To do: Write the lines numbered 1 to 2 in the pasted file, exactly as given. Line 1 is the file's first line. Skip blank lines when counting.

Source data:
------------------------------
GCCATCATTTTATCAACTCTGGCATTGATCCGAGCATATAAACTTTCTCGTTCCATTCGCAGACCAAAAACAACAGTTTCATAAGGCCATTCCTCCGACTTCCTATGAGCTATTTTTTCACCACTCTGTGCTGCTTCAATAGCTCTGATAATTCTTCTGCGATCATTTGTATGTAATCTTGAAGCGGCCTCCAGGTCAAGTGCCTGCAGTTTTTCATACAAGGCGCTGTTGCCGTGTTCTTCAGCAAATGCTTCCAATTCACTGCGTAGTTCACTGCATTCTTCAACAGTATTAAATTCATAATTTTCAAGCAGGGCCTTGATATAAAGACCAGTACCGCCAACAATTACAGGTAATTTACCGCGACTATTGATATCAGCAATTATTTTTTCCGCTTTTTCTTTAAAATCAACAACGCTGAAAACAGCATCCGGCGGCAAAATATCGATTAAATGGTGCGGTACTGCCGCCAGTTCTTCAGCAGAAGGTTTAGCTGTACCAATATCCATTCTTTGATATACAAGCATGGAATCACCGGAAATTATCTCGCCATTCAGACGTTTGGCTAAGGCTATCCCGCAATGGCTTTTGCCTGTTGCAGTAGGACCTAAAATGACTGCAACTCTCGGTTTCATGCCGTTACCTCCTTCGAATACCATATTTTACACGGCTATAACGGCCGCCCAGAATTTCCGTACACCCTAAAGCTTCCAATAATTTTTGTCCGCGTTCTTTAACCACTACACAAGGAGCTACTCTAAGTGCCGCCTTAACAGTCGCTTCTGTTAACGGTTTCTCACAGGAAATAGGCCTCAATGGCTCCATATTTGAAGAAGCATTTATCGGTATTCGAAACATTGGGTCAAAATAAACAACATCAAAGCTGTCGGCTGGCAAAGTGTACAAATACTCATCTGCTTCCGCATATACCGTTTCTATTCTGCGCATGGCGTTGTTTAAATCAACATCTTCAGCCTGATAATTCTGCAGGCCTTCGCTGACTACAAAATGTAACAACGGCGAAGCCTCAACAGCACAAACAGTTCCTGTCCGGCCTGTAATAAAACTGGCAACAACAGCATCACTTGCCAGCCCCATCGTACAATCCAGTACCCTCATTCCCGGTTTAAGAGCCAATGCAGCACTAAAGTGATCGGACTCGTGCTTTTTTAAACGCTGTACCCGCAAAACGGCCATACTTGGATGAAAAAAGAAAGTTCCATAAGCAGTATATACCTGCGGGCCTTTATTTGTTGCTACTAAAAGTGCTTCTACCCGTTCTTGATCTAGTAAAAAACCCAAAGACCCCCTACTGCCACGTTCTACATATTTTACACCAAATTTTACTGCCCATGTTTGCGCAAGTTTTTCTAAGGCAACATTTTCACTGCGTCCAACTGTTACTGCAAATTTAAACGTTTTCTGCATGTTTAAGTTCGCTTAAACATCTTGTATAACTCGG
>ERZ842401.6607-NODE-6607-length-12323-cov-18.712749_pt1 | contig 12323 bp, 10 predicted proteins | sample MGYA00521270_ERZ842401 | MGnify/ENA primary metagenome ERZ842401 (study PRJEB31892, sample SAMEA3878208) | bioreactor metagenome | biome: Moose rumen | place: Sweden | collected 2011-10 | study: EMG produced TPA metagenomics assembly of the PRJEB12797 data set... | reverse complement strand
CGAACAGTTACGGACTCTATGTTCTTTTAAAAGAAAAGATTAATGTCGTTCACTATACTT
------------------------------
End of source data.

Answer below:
GCCATCATTTTATCAACTCTGGCATTGATCCGAGCATATAAACTTTCTCGTTCCATTCGCAGACCAAAAACAACAGTTTCATAAGGCCATTCCTCCGACTTCCTATGAGCTATTTTTTCACCACTCTGTGCTGCTTCAATAGCTCTGATAATTCTTCTGCGATCATTTGTATGTAATCTTGAAGCGGCCTCCAGGTCAAGTGCCTGCAGTTTTTCATACAAGGCGCTGTTGCCGTGTTCTTCAGCAAATGCTTCCAATTCACTGCGTAGTTCACTGCATTCTTCAACAGTATTAAATTCATAATTTTCAAGCAGGGCCTTGATATAAAGACCAGTACCGCCAACAATTACAGGTAATTTACCGCGACTATTGATATCAGCAATTATTTTTTCCGCTTTTTCTTTAAAATCAACAACGCTGAAAACAGCATCCGGCGGCAAAATATCGATTAAATGGTGCGGTACTGCCGCCAGTTCTTCAGCAGAAGGTTTAGCTGTACCAATATCCATTCTTTGATATACAAGCATGGAATCACCGGAAATTATCTCGCCATTCAGACGTTTGGCTAAGGCTATCCCGCAATGGCTTTTGCCTGTTGCAGTAGGACCTAAAATGACTGCAACTCTCGGTTTCATGCCGTTACCTCCTTCGAATACCATATTTTACACGGCTATAACGGCCGCCCAGAATTTCCGTACACCCTAAAGCTTCCAATAATTTTTGTCCGCGTTCTTTAACCACTACACAAGGAGCTACTCTAAGTGCCGCCTTAACAGTCGCTTCTGTTAACGGTTTCTCACAGGAAATAGGCCTCAATGGCTCCATATTTGAAGAAGCATTTATCGGTATTCGAAACATTGGGTCAAAATAAACAACATCAAAGCTGTCGGCTGGCAAAGTGTACAAATACTCATCTGCTTCCGCATATACCGTTTCTATTCTGCGCATGGCGTTGTTTAAATCAACATCTTCAGCCTGATAATTCTGCAGGCCTTCGCTGACTACAAAATGTAACAACGGCGAAGCCTCAACAGCACAAACAGTTCCTGTCCGGCCTGTAATAAAACTGGCAACAACAGCATCACTTGCCAGCCCCATCGTACAATCCAGTACCCTCATTCCCGGTTTAAGAGCCAATGCAGCACTAAAGTGATCGGACTCGTGCTTTTTTAAACGCTGTACCCGCAAAACGGCCATACTTGGATGAAAAAAGAAAGTTCCATAAGCAGTATATACCTGCGGGCCTTTATTTGTTGCTACTAAAAGTGCTTCTACCCGTTCTTGATCTAGTAAAAAACCCAAAGACCCCCTACTGCCACGTTCTACATATTTTACACCAAATTTTACTGCCCATGTTTGCGCAAGTTTTTCTAAGGCAACATTTTCACTGCGTCCAACTGTTACTGCAAATTTAAACGTTTTCTGCATGTTTAAGTTCGCTTAAACATCTTGTATAACTCGG
>ERZ842401.6607-NODE-6607-length-12323-cov-18.712749_pt1 | contig 12323 bp, 10 predicted proteins | sample MGYA00521270_ERZ842401 | MGnify/ENA primary metagenome ERZ842401 (study PRJEB31892, sample SAMEA3878208) | bioreactor metagenome | biome: Moose rumen | place: Sweden | collected 2011-10 | study: EMG produced TPA metagenomics assembly of the PRJEB12797 data set... | reverse complement strand